Tawas Bay, MI
Early Chippewa Indians recognized the treasure they had found in one of the largest natural harbors on Lake Huron, which came to bore the name of their Chief O-Ta-Was. Today, the twin cities of Tawas City and East Tawas are tucked in along the shoreline of Tawas Bay as it winds inward from Saginaw Bay, welcoming visitors who seek a quiet yet quaint vacation escape.
Bounded by the Huron National Forest on the west, the shoreline to the east and the famous AuSable River on the north, today’s visitors will find that a rich heritage remains, balanced with unlimited recreational opportunities, historic sites and cultural offerings.
Roads were established here in the 1920s and opened up touring in the Tawas area. Today, several historic and scenic routes wind through the area, providing unlimited opportunities to get off the beaten path. US-23 is the Sunrise Side Coastal Highway which parallels the Lake Huron shore. M-55 is one of only three state highways that stretch shore- to-shore, from Tawas on the Lake Huron coast west to Manistee on Lake Michigan.
River Road, a newly-designated National Scenic Byway, meanders 22 miles along the historic AuSable River. Celebrating the area’s colorful lumbering history, this route boasts Lumberman’s Monument, built in 1932 in remembrance of the timber cruiser, the sawyer and the rivermen who cleared the way for the county’s future.
Along this byway, Iargo Springs provides an unparalleled, dramatic view of the AuSable River Valley from a 30-foot-high observation deck. Walk down the nearly 300 steps and along the elevated boardwalk that winds through towering hemlock, pines and cedar to the mystical place where the underground springs come together and form cold water streams. Native Americans considered this a holy place offering magical powers and they gathered here for tribal pow wows.
Situated in the heart of Iosco County, this remote shoreline area of Northeast Michigan is commonly referred to as the “Sunrise Coast” – and with good reason. The majestic waters along this coastline provide a shimmering stage, where sunrises draw top billing as one of the best shows around.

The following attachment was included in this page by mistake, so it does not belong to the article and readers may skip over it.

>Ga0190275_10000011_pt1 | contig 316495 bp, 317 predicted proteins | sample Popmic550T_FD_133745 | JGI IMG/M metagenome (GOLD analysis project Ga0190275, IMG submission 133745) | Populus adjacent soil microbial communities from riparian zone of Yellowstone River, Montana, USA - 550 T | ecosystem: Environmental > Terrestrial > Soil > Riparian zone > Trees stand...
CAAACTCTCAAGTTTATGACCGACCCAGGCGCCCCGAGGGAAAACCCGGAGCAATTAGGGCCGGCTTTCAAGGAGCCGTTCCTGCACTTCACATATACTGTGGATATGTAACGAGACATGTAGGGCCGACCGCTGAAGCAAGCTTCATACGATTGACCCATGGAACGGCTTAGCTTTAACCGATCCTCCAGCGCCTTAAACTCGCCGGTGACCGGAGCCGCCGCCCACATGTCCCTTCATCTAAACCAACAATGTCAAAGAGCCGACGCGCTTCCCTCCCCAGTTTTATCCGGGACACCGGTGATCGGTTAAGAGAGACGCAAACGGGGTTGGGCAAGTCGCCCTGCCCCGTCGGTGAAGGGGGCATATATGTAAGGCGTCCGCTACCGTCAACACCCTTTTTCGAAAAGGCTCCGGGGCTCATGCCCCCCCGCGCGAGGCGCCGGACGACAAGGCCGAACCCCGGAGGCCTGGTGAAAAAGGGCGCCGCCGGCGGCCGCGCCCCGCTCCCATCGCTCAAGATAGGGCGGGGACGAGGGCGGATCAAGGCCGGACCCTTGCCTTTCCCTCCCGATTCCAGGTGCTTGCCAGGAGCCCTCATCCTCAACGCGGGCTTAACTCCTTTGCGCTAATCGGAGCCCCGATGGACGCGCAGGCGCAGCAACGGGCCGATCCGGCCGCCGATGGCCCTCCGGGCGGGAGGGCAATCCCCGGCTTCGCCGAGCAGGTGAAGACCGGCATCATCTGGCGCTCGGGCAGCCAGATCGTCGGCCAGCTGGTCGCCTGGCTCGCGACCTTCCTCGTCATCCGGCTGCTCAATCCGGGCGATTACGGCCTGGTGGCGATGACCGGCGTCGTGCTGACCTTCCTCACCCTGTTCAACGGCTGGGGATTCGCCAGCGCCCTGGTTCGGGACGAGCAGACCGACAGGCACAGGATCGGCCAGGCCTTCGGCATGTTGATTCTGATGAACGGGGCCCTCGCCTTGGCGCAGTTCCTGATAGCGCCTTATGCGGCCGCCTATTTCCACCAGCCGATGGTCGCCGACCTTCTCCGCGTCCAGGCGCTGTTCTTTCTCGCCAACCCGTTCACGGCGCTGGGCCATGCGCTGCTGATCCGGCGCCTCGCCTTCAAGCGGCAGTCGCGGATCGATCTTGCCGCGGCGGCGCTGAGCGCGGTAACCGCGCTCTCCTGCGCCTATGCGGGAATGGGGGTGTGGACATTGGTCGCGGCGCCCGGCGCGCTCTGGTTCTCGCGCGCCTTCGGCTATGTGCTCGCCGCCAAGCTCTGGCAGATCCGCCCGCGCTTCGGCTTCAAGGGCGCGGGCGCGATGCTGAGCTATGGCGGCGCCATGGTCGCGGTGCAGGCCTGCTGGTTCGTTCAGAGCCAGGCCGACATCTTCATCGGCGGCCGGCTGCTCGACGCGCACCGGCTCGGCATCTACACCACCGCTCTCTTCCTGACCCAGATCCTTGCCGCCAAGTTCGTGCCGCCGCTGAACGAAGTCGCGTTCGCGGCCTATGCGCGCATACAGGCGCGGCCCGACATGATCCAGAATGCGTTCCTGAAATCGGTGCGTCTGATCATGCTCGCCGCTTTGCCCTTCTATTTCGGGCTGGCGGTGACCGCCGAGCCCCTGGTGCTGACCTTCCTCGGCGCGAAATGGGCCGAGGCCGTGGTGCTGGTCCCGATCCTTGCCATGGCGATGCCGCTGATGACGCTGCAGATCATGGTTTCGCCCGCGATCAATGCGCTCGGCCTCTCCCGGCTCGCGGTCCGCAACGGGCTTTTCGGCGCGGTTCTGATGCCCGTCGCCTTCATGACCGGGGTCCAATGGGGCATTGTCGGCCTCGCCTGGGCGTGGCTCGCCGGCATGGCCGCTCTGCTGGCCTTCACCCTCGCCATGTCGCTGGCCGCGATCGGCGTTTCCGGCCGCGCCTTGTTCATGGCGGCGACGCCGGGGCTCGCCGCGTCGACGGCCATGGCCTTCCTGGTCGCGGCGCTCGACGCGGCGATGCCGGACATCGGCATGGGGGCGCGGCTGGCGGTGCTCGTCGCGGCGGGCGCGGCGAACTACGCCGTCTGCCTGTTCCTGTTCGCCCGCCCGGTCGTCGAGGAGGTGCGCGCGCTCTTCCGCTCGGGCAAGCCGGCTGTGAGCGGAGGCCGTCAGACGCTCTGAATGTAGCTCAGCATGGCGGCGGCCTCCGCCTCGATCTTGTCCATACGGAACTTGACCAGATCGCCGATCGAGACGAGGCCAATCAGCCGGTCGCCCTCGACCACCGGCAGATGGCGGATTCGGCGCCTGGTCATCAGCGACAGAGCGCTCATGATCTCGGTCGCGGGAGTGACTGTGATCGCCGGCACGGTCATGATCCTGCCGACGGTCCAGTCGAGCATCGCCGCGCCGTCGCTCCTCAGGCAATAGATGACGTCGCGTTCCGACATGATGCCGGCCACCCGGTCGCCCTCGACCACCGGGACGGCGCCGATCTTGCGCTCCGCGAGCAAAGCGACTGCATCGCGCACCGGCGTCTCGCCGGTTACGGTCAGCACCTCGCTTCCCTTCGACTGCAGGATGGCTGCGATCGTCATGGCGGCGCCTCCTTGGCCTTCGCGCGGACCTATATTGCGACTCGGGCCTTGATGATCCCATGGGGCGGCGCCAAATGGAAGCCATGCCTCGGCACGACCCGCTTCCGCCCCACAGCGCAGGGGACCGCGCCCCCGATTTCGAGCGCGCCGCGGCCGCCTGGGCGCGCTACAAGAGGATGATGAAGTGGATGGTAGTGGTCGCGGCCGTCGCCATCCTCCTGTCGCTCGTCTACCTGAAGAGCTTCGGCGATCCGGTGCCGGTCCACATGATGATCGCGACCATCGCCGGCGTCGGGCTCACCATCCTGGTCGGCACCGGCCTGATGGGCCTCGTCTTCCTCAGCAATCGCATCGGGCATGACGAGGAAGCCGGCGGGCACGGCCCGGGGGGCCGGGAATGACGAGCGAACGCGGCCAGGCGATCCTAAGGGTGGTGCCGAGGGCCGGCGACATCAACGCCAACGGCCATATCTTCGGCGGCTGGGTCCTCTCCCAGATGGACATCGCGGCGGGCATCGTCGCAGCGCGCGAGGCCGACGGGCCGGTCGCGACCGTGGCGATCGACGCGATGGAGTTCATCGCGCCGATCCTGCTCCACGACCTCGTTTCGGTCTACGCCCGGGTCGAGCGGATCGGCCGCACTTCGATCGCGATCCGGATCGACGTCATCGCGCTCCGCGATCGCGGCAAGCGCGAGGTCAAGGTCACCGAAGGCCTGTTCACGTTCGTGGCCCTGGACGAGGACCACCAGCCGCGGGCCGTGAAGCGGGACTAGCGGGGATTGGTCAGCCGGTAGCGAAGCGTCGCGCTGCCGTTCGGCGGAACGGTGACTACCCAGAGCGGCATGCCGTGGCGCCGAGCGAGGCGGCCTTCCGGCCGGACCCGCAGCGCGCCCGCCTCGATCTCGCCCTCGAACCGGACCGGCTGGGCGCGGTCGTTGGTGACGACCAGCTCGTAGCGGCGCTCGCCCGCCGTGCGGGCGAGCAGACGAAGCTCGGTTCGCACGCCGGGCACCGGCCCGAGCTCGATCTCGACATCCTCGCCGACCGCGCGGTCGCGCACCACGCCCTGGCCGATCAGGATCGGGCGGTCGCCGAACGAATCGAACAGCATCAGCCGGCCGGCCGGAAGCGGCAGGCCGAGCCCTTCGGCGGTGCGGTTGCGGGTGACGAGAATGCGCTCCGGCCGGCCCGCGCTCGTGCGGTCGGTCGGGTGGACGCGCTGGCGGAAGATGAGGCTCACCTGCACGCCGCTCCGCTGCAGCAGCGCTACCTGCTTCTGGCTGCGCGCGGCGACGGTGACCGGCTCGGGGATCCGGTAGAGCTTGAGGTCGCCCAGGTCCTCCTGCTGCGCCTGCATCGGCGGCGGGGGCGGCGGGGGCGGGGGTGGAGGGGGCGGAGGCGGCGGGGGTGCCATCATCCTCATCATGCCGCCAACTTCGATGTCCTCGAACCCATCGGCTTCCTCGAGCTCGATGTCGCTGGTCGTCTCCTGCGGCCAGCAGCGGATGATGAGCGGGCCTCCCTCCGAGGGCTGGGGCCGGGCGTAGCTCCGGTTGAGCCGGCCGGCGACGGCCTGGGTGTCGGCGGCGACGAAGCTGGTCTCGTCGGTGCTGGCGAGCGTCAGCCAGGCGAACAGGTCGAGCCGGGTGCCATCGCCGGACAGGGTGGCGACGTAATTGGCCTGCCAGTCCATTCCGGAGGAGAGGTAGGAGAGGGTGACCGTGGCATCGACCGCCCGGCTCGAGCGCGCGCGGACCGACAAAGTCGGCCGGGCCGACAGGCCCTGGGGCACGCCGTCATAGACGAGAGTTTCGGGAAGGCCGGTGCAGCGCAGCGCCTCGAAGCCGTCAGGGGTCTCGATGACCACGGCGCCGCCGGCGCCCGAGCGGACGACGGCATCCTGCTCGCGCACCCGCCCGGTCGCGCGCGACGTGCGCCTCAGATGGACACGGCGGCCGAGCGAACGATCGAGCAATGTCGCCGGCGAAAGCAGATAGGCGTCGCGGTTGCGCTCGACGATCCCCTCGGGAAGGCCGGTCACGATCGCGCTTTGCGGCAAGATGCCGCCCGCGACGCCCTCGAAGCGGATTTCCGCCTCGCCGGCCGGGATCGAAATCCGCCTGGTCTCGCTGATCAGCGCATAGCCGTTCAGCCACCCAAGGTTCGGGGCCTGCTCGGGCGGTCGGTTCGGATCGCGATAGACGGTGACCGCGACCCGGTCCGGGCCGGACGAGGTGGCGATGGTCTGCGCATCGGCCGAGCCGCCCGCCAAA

Tawas Bay averages 15 to 25 feet in depth offshore, with a near-shore average water temperature in the mid-70s during the heat of summer. Established in 1897, the Tawas Bay Yacht Club hosts several events each summer on the bay including a Regatta in July and a Venetian Night Festival in September.
Nearby, the sheltered East Tawas Harbor of Refuge and State Dock provide 30 60 seasonal and 110 76 transient slips (checking on updated numbers), with all modern-day conveniences, including WiFi. Anglers consider the bay a hot spot for perch, brown trout, walleye, lake trout and salmon, making recreational fishing vital to the area’s growing resorting and tourism industry.
Maritime history takes many forms here in Tawas. Step aboard the 85-foot Appledore IV, which offers tall ship excursions on Tawas Bay throughout the season. Whether you choose the public sail, sunset adventure or dinner cruise, you’re sure to find it a relaxing sightseeing adventure.
An off-shore excursion awaits for those willing to travel across the open waters of Saginaw Bay to Charity Island aboard the 50-foot NorthStar with Michigan Sunrise Tours. While on the island, you’ll be given the opportunity to tour the lighthouse keeper’s residence before returning back to Tawas. The residence now also offers a bed-and-bread experience.
Heritage Coast Sailing and Rowing, a non-profit that encourages boat building and rowing and sailing programs, has now completed the Heritage 23, based on the Mackinaw boat of the mid-1800s and will soon launch the Penobscot 14 on the waters of Tawas Bay.